Regular sex instead is a cure for many things, including the frustration that is at the root of many acts of violence.
The only limit that I would place upon enjoying regular sex is that it should be done in a manner to ensure the maximum safety of all partners involved, and that everybody involved should be consenting adults. Any occasions where people are being hurt or tortured for the sexual pleasure of the person inflicting the pain should not be allowed. If such pain is however induced for the pleasure and with the consent of everybody, I don't see why I should judge.
In terms of homosexuality and the other "perversions" mentioned above, I have also modified my views. Sex has more than one purpose. While one happy connection with the act can indeed be children, sex can also be driven by sheer physical need, or by a deeper emotional love resulting from spending a number of years with one (or even several) partner. I do not therefore see why it should be condemned when both partners are of the same gender.
b. Admittedly the above views are significantly different from the ones I've grown up with. A number of reasons could be given for this, I suppose, but mostly I was influenced by several societal factors. One of these is the paradigm of equality. If I believed in the equality of everybody, I certainly could not believe that homosexual people, cross dressers and other persons guilty of "perverted" behavior was any more perverted than I was with my teenaged desires spilling out of me and engulfing everything I'd ever been taught about sexuality.
While I was not as such influenced by my peers, I was influenced by the changes occurring in my own body. My developing sexuality put me in closer touch with the rest of society. What I was taught on an intellectual level took a secondary position to what I felt within my body. I no longer could believe that serving the needs of the body could not be a vehicle to higher spirituality.
Finally, my main influence was the attitude with which I was taught the above-mentioned rigid attitude. My parents to a lesser extent and my teachers to a greater extent all acted as if I should be ashamed of my body. This was not a feeling I enjoyed, and during my whole life I tried to pursue a more pleasurable state of affairs. Thus part of my enlightenment is the pursuit of personal pleasure. By therefore making me aware of the "pain" of oppression, all my well meaning teachers drove me ever further away from their viewpoints and more towards my own.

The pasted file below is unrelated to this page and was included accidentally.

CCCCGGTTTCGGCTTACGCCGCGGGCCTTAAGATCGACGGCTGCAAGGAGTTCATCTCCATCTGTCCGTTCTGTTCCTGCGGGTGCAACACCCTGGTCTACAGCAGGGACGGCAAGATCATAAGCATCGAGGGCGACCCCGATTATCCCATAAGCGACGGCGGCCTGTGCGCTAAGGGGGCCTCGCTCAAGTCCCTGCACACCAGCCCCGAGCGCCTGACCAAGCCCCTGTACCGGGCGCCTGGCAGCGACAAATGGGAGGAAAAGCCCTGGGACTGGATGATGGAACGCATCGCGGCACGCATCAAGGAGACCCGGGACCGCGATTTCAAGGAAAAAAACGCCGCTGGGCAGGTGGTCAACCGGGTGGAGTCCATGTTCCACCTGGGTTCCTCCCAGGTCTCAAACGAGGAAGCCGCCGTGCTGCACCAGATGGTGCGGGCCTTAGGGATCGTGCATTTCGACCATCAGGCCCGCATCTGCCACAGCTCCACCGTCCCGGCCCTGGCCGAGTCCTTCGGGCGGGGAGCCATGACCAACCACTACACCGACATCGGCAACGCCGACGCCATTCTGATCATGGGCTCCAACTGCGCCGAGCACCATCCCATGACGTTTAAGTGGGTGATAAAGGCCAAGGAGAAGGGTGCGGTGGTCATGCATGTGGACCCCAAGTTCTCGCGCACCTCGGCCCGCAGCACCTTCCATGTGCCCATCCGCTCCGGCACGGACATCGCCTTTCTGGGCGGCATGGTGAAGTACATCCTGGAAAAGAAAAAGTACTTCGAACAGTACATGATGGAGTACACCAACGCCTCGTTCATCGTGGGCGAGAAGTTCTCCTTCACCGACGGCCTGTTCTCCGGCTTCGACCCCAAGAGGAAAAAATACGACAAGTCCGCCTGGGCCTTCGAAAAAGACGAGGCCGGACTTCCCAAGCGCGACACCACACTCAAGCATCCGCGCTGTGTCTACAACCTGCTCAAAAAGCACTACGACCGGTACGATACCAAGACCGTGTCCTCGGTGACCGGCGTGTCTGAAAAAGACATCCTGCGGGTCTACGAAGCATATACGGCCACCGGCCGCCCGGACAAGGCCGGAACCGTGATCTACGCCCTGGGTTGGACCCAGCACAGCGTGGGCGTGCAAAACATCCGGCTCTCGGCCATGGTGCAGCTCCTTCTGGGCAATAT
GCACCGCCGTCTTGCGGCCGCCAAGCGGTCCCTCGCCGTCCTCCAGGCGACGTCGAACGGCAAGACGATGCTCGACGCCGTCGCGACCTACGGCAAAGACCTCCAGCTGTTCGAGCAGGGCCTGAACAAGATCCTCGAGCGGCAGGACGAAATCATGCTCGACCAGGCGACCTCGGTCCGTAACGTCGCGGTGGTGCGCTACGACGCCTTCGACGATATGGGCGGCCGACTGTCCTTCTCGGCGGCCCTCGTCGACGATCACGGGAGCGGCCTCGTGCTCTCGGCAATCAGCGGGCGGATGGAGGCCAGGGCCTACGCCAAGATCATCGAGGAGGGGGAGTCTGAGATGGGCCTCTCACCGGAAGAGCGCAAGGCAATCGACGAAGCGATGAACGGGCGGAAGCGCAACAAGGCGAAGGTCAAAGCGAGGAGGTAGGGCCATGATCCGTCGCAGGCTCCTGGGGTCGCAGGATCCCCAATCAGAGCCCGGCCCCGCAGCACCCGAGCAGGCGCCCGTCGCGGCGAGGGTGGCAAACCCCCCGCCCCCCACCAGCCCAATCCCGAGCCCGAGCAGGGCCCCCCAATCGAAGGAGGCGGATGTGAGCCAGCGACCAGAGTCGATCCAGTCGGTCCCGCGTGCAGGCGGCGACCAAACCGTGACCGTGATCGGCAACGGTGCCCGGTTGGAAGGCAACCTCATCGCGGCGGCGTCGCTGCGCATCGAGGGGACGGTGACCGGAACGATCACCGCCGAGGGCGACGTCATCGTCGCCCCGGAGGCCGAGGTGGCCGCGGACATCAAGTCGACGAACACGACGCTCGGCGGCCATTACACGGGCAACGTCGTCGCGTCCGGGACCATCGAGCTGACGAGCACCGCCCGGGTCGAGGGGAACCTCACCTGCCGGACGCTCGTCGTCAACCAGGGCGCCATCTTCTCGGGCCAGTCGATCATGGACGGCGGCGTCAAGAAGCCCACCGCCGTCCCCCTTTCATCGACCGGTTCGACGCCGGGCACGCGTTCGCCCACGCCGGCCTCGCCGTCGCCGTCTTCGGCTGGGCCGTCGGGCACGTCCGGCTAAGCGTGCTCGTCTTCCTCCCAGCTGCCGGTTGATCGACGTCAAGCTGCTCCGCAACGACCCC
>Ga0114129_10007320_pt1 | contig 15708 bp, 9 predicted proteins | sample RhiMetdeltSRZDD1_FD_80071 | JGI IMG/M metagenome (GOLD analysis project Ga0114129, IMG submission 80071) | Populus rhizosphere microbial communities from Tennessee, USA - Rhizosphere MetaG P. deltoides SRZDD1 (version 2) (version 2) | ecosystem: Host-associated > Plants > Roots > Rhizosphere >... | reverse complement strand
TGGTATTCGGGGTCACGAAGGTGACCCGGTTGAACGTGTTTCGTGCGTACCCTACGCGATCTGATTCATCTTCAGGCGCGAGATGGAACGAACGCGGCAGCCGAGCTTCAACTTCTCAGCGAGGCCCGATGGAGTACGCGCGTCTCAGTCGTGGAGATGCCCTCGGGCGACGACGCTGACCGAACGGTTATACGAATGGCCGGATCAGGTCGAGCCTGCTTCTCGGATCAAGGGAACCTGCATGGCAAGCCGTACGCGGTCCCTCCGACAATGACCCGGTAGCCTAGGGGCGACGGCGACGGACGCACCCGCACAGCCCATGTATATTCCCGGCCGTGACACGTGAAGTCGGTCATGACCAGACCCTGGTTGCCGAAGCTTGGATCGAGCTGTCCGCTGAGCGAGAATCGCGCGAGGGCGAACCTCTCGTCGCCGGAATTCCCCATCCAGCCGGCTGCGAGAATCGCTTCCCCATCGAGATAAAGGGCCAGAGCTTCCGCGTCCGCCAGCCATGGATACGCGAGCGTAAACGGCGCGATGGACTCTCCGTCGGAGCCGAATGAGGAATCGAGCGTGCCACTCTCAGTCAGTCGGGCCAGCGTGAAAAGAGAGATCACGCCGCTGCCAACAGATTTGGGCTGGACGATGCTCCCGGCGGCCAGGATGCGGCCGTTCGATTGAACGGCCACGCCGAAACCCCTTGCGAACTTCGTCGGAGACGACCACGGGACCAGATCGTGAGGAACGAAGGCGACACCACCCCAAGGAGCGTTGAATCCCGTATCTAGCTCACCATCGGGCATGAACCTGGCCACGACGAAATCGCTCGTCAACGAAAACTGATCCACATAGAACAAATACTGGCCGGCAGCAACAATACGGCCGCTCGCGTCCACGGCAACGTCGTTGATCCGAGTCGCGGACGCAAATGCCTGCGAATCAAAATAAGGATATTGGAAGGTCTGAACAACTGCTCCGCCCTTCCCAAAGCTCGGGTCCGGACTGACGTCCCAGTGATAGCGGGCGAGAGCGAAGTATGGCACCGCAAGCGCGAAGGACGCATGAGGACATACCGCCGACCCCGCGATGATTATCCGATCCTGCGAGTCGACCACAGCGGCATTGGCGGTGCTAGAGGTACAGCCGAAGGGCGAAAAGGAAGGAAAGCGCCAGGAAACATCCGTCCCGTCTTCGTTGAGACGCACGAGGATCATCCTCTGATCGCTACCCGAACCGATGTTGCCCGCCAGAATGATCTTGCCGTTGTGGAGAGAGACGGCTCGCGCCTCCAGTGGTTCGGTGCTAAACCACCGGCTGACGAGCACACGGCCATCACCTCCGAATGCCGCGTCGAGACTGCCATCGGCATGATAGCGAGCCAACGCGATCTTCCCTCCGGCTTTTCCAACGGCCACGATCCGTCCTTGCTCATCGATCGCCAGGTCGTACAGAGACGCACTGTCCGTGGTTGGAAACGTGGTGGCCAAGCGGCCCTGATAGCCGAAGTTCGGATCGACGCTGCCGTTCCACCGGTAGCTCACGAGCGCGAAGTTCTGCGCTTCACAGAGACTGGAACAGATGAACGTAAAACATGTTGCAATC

Conclusion a. From the above it can be seen that there are two distinct viewpoints regarding sexuality. The one stems from the European and British pilgrims arriving in the United States during the 17th century, and holds that almost all sex is wrong. Sex is only acceptable within marriage and with a single partner for life. This is a patriarchal view often benefiting the white male without any consideration of women and their needs.
The contrasting view is very much more liberal, in that it allows nearly any kind of sex, as long as it does not harm any of the persons involved. Many of these viewpoints stem from the native races in the countries colonized by the British and the Europeans.
As for myself, I believe in enjoying life as much as possible. I therefore would not prevent or condemn anyone having sex in a way that he or she finds most acceptable and most satisfying. I feel this way even towards those who hold the same views as my parents and my teachers. If they are happy with their lives, I believe that people should be left alone. Being thus willing to accept others, I would wish them to accept me and my viewpoints as well and not try to impose their views upon me.
b. I believe the world is changing for the better, and that perhaps soon absurdities such as forbidding gay marriage would be a thing of the past. I would like to see greater open-mindedness in society with regard to sex. Many of my acquaintances struggle to get even the word "sex" past their lips without nearly dying of shame. This reaction was taught by our parents and our society. I believe it is my job to improve what I see as defects in the previous generation's way of doing and of living. I therefore believe that the power of change lies within every heart, and that willingness is its fuel.
D'Emilio, John & Freedman, Estelle. 1988.
Intimate Matters: A History of Sexuality in America, San Francisco / New York: Harper & Row